P.S. When I look up things in Wikipedia, I always look at the references (listed at the bottom)...you can sometimes find parent links that are reputable by using these footnotes.

For Sakowitz, one source is Handbook of Texas On-Line.

link:

http://en.wikipedia.org/wiki/Sakowitz

I would like to see a Houston Retail History book published.

Edited by NenaE
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Are you saying that they expanded the PO store in 1970? If so, what did they do? Clearly, the picture is how I remember it in the end. Judging from the cars (1963 Chevy) in the picture, it was taken well before 1970.

My dad worked on the Post Oak Sakowitz expansion in 1970. The expansion, all to the north side, nearly doubled the size of the original store's footprint.

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I'm kind of curious about the one in Ohio. That's right--an arrogant developer bought the chain just so he could place it in some blue-collar suburb in Ohio. Sakowitz and the other chain, B. Altman died soon after the Ohio mall was built (it is now Cincinnati Mills) but Bonwit Teller was sold to Pyramid. If only Foley's was bought by an "arrogant developer" instead of Macy's, then sold it, we could still be seeing Foley's right now... :angry:

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shopped at the houston stores growing up (post oak and downtown). i remember using there personal shopper when i was graduating from college and needed work clothes. once i told them what i was looking for, they would just bring clothes in my size to my dressing room. the clothes were well made and classic styles that i could wear forever.

sakowitz even expanded to midland. i remember going there in 1982 and it was deserted. can't remember when it closed. i was living in dallas when sakowitz went bankrupt. i rarely shopped at the dallas store.

i read the book blood rich a couple of years ago. still can't figure out how lynn sakowitz wound up with oscar wyatt. talk about opposites attracting. but then again, they did have money in common.

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shopped at the houston stores growing up (post oak and downtown). i remember using there personal shopper when i was graduating from college and needed work clothes. once i told them what i was looking for, they would just bring clothes in my size to my dressing room. the clothes were well made and classic styles that i could wear forever.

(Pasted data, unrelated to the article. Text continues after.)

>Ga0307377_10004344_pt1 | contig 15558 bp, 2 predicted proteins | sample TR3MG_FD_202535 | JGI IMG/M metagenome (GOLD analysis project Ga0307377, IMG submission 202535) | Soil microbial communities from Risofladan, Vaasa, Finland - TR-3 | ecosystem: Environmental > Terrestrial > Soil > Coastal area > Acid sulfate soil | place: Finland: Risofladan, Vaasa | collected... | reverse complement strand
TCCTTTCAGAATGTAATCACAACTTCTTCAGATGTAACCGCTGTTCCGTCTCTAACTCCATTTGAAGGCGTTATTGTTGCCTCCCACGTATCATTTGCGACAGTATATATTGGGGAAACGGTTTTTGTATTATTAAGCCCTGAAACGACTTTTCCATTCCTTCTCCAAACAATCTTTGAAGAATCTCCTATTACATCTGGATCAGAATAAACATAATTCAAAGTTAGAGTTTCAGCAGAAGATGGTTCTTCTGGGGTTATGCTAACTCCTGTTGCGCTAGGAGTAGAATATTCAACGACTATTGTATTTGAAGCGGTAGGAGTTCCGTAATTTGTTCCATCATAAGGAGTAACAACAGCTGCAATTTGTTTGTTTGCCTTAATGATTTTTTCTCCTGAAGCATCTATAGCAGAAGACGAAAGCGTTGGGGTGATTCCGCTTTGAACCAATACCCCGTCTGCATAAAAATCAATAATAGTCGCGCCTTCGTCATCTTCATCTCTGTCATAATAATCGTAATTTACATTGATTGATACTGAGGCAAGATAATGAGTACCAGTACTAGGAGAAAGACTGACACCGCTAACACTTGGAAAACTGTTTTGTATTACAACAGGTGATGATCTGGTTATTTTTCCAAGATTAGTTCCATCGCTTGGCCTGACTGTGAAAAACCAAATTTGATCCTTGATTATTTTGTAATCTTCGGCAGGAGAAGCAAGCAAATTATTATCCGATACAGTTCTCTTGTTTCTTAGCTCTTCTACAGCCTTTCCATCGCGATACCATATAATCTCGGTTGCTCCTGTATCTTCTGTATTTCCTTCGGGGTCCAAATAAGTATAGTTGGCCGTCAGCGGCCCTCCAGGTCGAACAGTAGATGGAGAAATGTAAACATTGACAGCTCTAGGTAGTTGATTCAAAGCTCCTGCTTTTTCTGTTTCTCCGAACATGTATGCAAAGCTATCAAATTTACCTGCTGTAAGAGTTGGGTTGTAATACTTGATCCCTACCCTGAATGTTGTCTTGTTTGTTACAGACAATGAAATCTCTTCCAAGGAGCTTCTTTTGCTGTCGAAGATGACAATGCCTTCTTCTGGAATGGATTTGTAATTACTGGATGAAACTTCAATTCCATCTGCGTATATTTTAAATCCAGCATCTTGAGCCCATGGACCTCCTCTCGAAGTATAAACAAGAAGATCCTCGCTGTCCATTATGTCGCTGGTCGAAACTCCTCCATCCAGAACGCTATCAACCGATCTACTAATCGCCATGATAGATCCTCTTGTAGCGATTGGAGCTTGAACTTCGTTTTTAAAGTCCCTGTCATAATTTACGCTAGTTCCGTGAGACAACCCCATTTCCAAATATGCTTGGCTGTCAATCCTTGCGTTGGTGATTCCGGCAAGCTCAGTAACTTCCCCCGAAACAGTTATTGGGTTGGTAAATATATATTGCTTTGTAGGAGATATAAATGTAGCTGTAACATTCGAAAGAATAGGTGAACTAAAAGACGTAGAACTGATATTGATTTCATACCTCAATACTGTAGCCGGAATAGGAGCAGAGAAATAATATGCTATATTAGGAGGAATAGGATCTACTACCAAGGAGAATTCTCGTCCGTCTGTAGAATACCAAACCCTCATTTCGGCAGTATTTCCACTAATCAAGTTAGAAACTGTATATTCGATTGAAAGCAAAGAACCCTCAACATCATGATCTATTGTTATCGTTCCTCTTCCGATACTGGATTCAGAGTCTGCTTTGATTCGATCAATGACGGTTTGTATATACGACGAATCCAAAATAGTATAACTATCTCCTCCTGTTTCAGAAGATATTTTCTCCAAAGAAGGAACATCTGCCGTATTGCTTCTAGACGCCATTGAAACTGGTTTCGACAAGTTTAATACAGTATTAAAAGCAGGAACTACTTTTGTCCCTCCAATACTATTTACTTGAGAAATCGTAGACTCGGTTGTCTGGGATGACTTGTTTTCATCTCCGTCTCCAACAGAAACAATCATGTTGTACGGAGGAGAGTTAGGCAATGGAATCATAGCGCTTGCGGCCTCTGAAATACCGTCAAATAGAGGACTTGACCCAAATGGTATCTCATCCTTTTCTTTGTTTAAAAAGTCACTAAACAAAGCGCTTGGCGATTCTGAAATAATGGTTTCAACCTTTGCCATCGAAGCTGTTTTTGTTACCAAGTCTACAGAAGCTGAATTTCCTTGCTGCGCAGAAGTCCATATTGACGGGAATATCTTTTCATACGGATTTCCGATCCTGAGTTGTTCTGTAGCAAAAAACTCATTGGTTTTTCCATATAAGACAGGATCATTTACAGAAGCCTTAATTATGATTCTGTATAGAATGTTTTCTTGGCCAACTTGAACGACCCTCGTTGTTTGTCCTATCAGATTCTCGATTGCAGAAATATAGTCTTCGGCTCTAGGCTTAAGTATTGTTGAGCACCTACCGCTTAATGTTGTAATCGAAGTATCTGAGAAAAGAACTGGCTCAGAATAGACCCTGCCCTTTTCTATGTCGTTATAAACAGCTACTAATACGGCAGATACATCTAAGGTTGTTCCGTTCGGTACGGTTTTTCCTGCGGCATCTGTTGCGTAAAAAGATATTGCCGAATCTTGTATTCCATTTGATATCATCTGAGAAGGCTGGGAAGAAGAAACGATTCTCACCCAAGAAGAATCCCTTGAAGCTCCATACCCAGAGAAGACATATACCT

sakowitz even expanded to midland. i remember going there in 1982 and it was deserted. can't remember when it closed. i was living in dallas when sakowitz went bankrupt. i rarely shopped at the dallas store.

i read the book blood rich a couple of years ago. still can't figure out how lynn sakowitz wound up with oscar wyatt. talk about opposites attracting. but then again, they did have money in common.

Yes....Lynn needed money and Oscar had it!

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In my teenage years I worked contract for a small telephone company. I helped move the phone system from the downtown store to the Post Oak location. As we gathered the phones from the downtown store we rumaged through some of the stuff left over. My parents have some of the silver spoons from the restaurant.

One day it became one of my duties to crawl through the ceiling of the Post oak store to drop new phone lines to the counters below, because the knothead cabinet contractor covered up our conduits in the floor. That was scary crawling over and under pipes and A/C ducts 25 feet above the floor below across a stucco ceiling.

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The thing I miss the most about all the old department stores--their dining rooms. The Bamboo Room at Joske's; the great view and the great desserts at Marshall Field's, etc. I remember how sophisticated it would feel to lunch at those places in the middle of a shopping day. Sakowitz had these great snack breads that they'd serve from enormous trays that would circulate constantly. There were some things on that tray that I wish I had the recipe for. I'd also love to have the recipe for Foley's oatmeal cookies. But alas....

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The thing I miss the most about all the old department stores--their dining rooms. The Bamboo Room at Joske's; the great view and the great desserts at Marshall Field's, etc. I remember how sophisticated it would feel to lunch at those places in the middle of a shopping day. Sakowitz had these great snack breads that they'd serve from enormous trays that would circulate constantly. There were some things on that tray that I wish I had the recipe for. I'd also love to have the recipe for Foley's oatmeal cookies. But alas....

I miss those days, too. I lived in St. Louis from 1983-1991, and for a while, both Dillards and Famous Barr (think a Foley's/Sakowitz combo) had dining rooms. It brought me back, I've gotta tell you. Thoses were the days, weren't they? And Foley's downtown had that cookie/pastry counter! That was good stuff.

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  • 10 years later...

While this may be a little late, in answer to why Sakowitz closed in 1990.  The original Sakowitz feel victim to over expansion when oil collapsed  and then the real estate market in the southwest followed suit, in the ensuing credit crunch, most of the regional savings and loans as well as many of the banks failed.  In 1985 Sakowitz Inc filed for bankruptcy.  The company emerged from bankruptcy a smaller company, but the majority ownership was held now by an Australian Real Estate Developer, L.J. Hooker.  By 1990 Sakowitz was profitable, but L.J. Hooker fell into bankruptcy.  The bankruptcy court tried to find a buyer for Sakowitz so it was liquidated.  https://www.upi.com/Archives/1990/06/06/Finding-no-buyers-Sakowitz-stores-to-be-liquidated/4891644644800/